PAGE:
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Côte d’Ivoire: getting it right

A decade’s war and a election drowned by violence are a tough legacy. Côte d’Ivoire’s president must be generous to overcome it, says Rinaldo Depagne.
Rinaldo Depagne
8 September 2011

The welcome to the White House of four democratically-elected African presidents on 29 July 2011 was an occasion rich with symbolism. But for one of the visitors, Alassane Ouattara - the new president of Côte d’Ivoire (Ivory Coast) - there was no escape from a difficult domestic situation.

Ouattara had heard President Obama warn him that he must now focus on security and reconciliation to allow for real progress. After the reception he was obliged to deny that former rebels were still in control of parts of the west African state, and to vow to crack down on anyone who does not respect human rights.

The shadow of a near-decade’s civil war hangs heavily on Côte d’Ivoire. The election of November 2010 was supposed to end the violence. But Ouattara’s victory (by a margin of 54%-46%) over his rival and predecessor Laurent Gbagbo was disputed by the latter, who continued to claim he was the legitimate president. A violent stand-off in which thousands of civilians were killed lasted for five months, until international pressure led to Ouattara’s inauguration in April 2011.

The tragic coda to the civil war left Ouattara with a difficult set of simultaneous tasks: stabilising and reunifying a divided country, rebuilding Côte d’Ivoire’s shattered economy, pursuing Gbagbo’s followers in rural areas (especially the country’s west), engaging Gbagbo’s former allies, and seeking justice (yet ensuring it is meted equally to both sides).

A hard road

These many-sided challenges will test Ouattara to the limit. The condition of the security forces make the country’s reunification hard. These forces split three ways during the post-election violence (with some loyal to Gbagbo, some to Ouattara and some to neither). This left Ouattara finally to oust Gbagbo with the help of former rebels from the north who had previously fought in the civil war. These remain present and influential in Abidjan, the economic capital in the country’s south; as long as this situation is unchanged, the effective return and integration of former governmental forces will be hard.

But even restoring the police and army will not be enough to demilitarise the country. For during the post-electoral crisis, arms in huge amounts were distributed throughout the country. Until they are collected, which will require intensive assistance from United Nations forces, security will remain elusive.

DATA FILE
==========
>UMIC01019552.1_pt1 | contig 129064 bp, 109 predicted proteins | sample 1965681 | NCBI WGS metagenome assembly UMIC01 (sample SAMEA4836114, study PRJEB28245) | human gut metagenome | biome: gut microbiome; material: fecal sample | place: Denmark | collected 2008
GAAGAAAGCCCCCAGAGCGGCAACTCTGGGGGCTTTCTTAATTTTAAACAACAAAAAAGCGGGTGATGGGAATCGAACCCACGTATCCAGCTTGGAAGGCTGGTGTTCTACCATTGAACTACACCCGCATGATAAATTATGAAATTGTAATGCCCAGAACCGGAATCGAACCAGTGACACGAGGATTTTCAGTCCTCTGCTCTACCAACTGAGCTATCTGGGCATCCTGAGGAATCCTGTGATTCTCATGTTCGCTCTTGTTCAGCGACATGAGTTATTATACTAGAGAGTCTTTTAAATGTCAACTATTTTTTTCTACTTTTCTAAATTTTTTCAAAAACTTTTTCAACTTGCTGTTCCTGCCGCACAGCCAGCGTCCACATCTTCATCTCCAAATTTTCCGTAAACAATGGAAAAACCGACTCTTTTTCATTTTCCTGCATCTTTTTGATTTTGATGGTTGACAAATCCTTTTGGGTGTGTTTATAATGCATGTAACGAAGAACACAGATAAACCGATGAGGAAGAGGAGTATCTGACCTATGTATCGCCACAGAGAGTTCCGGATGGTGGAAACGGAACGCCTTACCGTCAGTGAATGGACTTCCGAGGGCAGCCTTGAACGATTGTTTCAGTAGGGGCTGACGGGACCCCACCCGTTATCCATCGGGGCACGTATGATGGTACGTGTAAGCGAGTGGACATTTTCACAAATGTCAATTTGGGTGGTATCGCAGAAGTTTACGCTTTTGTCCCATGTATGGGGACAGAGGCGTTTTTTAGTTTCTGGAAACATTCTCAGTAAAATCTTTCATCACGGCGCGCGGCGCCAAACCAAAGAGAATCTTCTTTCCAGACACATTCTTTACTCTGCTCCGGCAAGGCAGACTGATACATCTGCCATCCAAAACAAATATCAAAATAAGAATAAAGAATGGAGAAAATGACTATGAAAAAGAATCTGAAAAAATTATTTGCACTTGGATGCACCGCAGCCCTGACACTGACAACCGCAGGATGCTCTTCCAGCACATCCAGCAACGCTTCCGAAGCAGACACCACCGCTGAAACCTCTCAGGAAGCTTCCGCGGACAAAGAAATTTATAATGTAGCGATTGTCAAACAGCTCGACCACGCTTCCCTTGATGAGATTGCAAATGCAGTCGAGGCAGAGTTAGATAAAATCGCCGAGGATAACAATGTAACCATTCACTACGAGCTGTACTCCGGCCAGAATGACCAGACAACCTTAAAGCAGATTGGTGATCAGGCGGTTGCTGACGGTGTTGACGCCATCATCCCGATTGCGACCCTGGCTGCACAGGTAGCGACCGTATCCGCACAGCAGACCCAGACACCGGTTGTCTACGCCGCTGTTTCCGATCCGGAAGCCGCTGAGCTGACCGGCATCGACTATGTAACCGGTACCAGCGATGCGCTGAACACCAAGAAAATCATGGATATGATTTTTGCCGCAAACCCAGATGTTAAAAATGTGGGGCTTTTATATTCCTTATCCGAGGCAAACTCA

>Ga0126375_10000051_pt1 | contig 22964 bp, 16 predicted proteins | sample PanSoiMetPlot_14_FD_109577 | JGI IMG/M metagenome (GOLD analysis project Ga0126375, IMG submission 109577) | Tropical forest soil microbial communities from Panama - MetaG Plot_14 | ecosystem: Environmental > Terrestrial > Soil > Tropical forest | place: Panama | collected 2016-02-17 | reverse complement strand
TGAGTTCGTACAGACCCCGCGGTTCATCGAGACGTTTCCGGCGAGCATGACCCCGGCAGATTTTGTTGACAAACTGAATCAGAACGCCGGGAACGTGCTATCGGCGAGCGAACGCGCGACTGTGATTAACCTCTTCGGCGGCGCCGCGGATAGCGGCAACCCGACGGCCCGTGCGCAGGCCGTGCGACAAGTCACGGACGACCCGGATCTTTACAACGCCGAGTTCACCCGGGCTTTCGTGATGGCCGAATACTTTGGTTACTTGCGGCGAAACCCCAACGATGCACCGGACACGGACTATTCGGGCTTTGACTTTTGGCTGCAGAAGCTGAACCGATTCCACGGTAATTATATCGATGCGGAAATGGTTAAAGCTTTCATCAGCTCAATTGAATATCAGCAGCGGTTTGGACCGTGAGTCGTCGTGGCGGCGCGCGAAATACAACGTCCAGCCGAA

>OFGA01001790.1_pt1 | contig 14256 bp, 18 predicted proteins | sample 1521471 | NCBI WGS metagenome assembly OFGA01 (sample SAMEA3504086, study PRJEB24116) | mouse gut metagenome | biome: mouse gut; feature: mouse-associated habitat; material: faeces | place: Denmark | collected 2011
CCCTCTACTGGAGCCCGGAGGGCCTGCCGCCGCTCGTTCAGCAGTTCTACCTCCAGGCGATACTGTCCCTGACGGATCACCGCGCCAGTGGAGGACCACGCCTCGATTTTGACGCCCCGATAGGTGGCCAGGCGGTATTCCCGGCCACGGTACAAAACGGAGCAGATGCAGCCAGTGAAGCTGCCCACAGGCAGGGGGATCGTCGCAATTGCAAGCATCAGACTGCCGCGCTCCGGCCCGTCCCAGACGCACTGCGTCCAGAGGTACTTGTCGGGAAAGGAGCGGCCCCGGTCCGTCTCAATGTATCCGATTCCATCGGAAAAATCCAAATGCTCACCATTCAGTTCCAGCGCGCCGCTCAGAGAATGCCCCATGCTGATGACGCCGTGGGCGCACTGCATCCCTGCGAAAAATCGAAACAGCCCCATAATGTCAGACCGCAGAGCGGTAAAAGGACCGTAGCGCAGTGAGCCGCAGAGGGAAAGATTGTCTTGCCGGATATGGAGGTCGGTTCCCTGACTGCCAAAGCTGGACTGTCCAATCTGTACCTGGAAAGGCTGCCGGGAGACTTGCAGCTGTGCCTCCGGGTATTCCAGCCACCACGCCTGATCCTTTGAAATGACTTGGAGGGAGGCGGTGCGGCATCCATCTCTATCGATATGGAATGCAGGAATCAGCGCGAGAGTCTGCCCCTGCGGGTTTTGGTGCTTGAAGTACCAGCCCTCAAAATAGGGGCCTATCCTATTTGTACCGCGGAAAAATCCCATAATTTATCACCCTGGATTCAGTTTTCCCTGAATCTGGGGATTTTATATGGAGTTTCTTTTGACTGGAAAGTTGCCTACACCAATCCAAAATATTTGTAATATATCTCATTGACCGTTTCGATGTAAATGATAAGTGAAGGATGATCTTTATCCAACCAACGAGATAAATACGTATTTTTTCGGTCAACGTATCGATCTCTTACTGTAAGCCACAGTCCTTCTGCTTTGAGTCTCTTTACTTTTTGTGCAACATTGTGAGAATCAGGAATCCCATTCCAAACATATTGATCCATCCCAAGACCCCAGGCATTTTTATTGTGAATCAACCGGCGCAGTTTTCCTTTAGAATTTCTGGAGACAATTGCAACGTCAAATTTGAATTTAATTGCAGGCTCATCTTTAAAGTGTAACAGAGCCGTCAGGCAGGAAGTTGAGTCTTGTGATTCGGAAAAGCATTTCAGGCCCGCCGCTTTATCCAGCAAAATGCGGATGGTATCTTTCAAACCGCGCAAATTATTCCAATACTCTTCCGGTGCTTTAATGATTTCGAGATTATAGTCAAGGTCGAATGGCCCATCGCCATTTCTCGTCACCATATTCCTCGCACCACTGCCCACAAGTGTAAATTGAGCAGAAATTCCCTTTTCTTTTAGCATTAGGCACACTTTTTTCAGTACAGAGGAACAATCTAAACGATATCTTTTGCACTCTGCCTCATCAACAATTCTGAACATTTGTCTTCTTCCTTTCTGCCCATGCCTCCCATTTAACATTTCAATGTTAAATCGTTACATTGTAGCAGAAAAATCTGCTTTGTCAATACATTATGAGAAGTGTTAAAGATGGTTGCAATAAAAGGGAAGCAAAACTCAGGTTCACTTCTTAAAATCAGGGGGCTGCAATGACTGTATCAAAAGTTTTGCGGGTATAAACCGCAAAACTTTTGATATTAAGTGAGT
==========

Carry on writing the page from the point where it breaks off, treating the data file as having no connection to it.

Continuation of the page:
The question of justice too is fundamental. Ouattara’s government has already charged some of Gbagbo’s former political and military allies, but none of his own forces have been indicted. There needs to be even-handed investigation of crimes committed by both sides, something that only the International Criminal Court (ICC) is likely to accomplish. Ouattara has already asked the court to examine post-election crimes against humanity and war crimes. The fact that such atrocities in Côte d’Ivoire date back to 2002 makes it appropriate for the ICC prosecutor to extend the investigation period to the entire span of the conflict.

A politics of exclusion has deformed Côte d’Ivoire, and to overcome this it is essential to include former Gbagbo supporters in the political process. Ouattara did promise to include Gbagbo’s party, the Ivorian Popular Front (FPI), in a national-unity government; but the FPI rejected the offer - and for the most part refuses any responsibility for its part in the bloody post-election conflict. Since then, Ouattara has shown no signs of allowing the FPI space to reorganise and take part in the forthcoming legislative elections, an approach that would end any possibility of parliament accurately reflecting the country’s political allegiances.

The danger here is that Ouattara uses judicial and logistical procedures to neutralise and humiliate Gbagbo’s party. This would merely store up problems that would emerge at some point in the future. The incoming head of the UN mission, Bert Koenders (a former minister in the Netherlands) needs to deliver a clear message to the government on this point, and emphasise the importance of dialogue.

The country already has a “dialogue, truth and reconciliation commission” to investigate crimes committed during the violence. But this will be effective only if Ouattara ensures that its legal framework is fair, representative, and independent from the government,

The president’s mettle

By comparison with these tests, economic revival in Côte d’Ivoire should be easier. The country is the world’s largest cocoa producer, and Ouattara has international credibility from his time as deputy director of the International Monetary Fund. However, international investors will only come to play if the country is stable and safe. Again, this makes it essential that Ouattara shows concern for all Ivoirians and that he truly wants reconciliation. which means allocating resources to communities who suffered the most from the post-election violence, including those ethnically close to Gbagbo in the west.

In turn this requires Ouattara to disband the insurgency that helped him capture the presidency, while ensuring adequate livelihoods for those who hand over their arms. The security vacuum can then be filled temporarily by UN troops, via a proactive interpretation of their new mandate.

Côte d’Ivoire remains in an extremely fragile condition. To create a more stable future, Alassane Ouattara needs to make the right decisions about his country’s security, justice and economy. The country’s troubled recent history makes this a tough call. But Ivoirians need a president that offers them hope. 

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